Born in rural Indiana, Wayman Elbridge Adams's interest in art was encouraged from an early age by his father, a horse farmer and amateur artist. At the age of twenty-one, Adams moved to Indianapolis to attend the John Herron Art Institute. It was there that Adams began to paint portraits, the works for which he became best known. Having made a name for himself as a portraitist, Adams relocated to New York City. He took two trips to Europe, the first in 1910 when he traveled to Italy with William Merritt Chase. Two years later, he accompanied Robert Henri to Spain where he met fellow artist Margaret Graham Burroughs, whom he married six years later. The couple had one child, a son named Wayman Jr., who was called "Snig."

Approaching the canvas, Adams favored the alla prima style of painting modeled by Chase and Henri. He would paint an entire portrait in one sitting, sometimes in only three to four hours, rather than toiling over the span of several drafts. This loose, expressive style infused his images with emotional immediacy and made the experience far more pleasant for the sitter. He became well known as a “lightning” artist and recorded many prominent figures, including Presidents Warren Harding, Calvin Coolidge, and Herbert Hoover, tire tycoon B. F. Goodrich, and the golfer Bobby Jones. Adams traveled throughout the country to fulfill commission for wealthy patrons, but routinely spent winter months in the South, especially in New Orleans. Throughout his career, Adams participated in important national and international exhibitions, often capturing prizes for his entries.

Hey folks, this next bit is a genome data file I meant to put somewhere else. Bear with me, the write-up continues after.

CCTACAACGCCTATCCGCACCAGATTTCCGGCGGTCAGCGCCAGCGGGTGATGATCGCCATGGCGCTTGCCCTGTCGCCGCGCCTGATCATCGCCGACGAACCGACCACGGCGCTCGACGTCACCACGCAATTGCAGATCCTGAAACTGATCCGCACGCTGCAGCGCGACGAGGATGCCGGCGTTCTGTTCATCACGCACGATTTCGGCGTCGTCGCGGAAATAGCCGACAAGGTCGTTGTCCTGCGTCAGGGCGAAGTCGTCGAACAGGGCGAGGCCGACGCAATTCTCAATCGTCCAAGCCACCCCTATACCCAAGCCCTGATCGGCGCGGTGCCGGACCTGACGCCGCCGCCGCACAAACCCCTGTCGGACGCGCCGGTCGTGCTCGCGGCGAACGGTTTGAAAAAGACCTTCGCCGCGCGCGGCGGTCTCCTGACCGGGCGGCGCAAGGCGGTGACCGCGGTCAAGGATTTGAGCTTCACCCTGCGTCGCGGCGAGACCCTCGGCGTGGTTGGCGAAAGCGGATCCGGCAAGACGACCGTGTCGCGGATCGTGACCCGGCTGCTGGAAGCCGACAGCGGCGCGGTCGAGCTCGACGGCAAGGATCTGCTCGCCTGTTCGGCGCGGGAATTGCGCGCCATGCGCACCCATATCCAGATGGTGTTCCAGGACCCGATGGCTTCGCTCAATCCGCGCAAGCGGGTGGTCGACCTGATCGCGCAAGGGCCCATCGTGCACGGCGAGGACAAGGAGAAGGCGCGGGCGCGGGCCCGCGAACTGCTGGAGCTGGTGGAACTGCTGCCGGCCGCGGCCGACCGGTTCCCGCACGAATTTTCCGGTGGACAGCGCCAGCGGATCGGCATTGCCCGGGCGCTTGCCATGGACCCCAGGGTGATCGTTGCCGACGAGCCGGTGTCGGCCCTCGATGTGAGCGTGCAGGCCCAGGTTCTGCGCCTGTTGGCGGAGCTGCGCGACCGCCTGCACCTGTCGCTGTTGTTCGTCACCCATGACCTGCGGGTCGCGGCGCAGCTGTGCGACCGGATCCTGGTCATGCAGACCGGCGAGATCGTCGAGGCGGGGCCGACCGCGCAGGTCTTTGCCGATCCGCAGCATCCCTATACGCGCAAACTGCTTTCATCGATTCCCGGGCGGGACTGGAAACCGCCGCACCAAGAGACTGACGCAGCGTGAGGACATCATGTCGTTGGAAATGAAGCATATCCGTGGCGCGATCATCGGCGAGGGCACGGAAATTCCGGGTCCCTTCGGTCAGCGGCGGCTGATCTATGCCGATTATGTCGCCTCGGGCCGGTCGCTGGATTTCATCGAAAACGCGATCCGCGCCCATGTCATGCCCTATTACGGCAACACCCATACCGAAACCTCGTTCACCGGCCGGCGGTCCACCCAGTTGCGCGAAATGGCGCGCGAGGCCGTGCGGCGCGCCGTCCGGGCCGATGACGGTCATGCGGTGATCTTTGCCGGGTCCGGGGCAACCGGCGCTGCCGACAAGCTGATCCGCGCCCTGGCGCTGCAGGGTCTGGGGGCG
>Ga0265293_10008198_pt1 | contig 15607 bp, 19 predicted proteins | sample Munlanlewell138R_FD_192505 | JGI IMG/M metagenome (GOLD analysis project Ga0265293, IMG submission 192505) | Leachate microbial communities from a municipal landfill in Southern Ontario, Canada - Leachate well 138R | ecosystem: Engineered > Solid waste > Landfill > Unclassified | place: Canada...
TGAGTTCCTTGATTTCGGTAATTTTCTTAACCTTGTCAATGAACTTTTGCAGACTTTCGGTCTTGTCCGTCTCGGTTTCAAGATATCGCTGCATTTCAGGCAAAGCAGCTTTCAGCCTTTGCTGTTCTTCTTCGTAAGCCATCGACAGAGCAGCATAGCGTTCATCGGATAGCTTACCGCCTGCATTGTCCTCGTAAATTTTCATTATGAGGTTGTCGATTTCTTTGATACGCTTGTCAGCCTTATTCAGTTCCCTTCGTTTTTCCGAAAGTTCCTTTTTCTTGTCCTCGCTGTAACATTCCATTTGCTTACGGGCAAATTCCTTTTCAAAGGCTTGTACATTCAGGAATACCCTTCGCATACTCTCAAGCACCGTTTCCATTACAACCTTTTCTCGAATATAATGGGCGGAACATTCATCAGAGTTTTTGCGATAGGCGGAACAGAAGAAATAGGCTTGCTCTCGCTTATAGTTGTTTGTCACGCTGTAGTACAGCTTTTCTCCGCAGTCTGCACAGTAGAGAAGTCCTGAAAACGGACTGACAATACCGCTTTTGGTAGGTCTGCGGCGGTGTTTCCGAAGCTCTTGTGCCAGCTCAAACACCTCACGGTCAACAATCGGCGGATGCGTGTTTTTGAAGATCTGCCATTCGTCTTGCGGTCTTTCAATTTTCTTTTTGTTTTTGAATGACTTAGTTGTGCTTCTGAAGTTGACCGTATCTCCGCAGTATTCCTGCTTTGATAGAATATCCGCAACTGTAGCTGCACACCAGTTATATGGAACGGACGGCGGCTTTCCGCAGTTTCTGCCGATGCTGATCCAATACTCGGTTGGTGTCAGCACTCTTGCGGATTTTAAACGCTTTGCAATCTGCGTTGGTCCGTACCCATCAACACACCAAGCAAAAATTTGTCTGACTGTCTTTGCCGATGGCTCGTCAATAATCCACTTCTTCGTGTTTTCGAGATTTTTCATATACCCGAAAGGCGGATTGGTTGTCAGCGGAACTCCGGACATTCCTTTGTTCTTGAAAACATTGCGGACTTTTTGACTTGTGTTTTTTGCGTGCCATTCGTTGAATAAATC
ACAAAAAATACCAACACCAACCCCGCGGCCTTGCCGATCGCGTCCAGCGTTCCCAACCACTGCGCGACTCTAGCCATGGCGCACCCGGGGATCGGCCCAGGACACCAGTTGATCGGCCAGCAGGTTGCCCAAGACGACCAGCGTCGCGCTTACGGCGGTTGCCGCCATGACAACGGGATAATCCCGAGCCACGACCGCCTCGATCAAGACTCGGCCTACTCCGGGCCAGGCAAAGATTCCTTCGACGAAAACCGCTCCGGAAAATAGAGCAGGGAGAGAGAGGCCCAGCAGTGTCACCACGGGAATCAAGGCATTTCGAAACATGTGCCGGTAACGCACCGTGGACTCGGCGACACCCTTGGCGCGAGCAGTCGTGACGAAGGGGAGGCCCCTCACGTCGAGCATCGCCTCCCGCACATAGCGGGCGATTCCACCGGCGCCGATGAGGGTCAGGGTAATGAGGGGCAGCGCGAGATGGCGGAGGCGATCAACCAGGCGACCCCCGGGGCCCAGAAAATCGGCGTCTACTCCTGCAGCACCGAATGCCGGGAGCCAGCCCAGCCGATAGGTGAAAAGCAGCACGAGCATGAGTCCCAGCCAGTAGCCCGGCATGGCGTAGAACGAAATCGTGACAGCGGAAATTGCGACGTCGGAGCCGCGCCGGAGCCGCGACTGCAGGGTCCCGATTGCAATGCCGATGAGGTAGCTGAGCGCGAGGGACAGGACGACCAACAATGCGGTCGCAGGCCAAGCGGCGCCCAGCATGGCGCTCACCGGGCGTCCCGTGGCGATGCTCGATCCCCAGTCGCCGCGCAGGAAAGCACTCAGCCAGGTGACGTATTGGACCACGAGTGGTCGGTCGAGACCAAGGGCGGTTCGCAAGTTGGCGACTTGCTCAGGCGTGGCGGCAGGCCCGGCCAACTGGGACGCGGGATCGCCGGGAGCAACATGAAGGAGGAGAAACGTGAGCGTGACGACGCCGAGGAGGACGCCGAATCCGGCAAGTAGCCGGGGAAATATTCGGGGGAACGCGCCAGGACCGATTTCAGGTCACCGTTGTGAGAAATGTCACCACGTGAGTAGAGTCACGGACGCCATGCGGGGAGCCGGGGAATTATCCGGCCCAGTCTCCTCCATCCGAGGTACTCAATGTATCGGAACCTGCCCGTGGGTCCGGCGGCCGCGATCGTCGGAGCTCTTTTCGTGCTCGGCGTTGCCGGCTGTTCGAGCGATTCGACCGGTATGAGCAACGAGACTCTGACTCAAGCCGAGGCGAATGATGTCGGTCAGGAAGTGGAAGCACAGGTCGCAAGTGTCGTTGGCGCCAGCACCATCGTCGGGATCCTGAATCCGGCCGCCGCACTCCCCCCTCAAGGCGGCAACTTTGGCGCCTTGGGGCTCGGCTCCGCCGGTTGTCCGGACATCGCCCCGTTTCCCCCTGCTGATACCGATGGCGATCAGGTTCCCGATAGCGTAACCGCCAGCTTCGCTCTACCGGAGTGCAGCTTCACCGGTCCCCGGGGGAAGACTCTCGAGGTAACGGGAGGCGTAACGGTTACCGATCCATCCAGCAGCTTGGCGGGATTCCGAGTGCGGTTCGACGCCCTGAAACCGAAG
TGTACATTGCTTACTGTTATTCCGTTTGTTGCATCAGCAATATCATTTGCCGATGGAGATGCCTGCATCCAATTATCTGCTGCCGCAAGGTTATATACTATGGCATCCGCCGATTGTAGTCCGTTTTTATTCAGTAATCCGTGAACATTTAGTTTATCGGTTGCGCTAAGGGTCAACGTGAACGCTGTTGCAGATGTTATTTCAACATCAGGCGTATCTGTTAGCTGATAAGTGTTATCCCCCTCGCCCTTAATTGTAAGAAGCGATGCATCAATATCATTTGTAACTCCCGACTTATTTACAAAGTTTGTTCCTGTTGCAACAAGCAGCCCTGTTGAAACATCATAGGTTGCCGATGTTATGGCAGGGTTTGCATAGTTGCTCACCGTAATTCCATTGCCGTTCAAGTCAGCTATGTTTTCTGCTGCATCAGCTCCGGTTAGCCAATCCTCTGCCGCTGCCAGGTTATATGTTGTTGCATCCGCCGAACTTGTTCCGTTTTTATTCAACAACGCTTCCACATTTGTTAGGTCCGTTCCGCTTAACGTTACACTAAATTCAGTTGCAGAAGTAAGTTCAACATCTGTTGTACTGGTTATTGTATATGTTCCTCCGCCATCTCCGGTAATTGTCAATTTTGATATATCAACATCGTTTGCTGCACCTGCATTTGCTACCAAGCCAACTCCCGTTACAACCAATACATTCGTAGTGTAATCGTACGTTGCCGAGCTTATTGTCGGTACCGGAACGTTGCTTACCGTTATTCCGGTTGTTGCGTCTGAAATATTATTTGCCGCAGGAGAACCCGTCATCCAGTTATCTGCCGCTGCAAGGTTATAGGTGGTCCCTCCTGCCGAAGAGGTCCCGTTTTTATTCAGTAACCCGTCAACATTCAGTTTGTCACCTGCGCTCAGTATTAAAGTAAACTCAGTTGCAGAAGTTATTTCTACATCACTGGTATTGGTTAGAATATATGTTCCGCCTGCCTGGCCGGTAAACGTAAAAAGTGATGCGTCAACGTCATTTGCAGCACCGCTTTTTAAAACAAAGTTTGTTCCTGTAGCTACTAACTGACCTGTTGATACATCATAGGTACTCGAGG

A member of the National Academy of Design, Adams was also a teacher. In 1932, he and Margaret opened and taught at the Old Mill Art Colony in New York's Adirondack Mountains; from 1935–1936, he taught in Taxco, Mexico. He served as a mentor to young Maltby Sykes whom he met when working in Birmingham, Alabama. In 1948, Adams escaped the cold of New York state, retiring to his wife’s hometown of Austin, Texas. He remained active in the city’s artistic circles until his death. Wayman Adams's work is represented in the collections of the Indianapolis Museum of Art, Art Institute of Chicago, and San Antonio Museum of Art.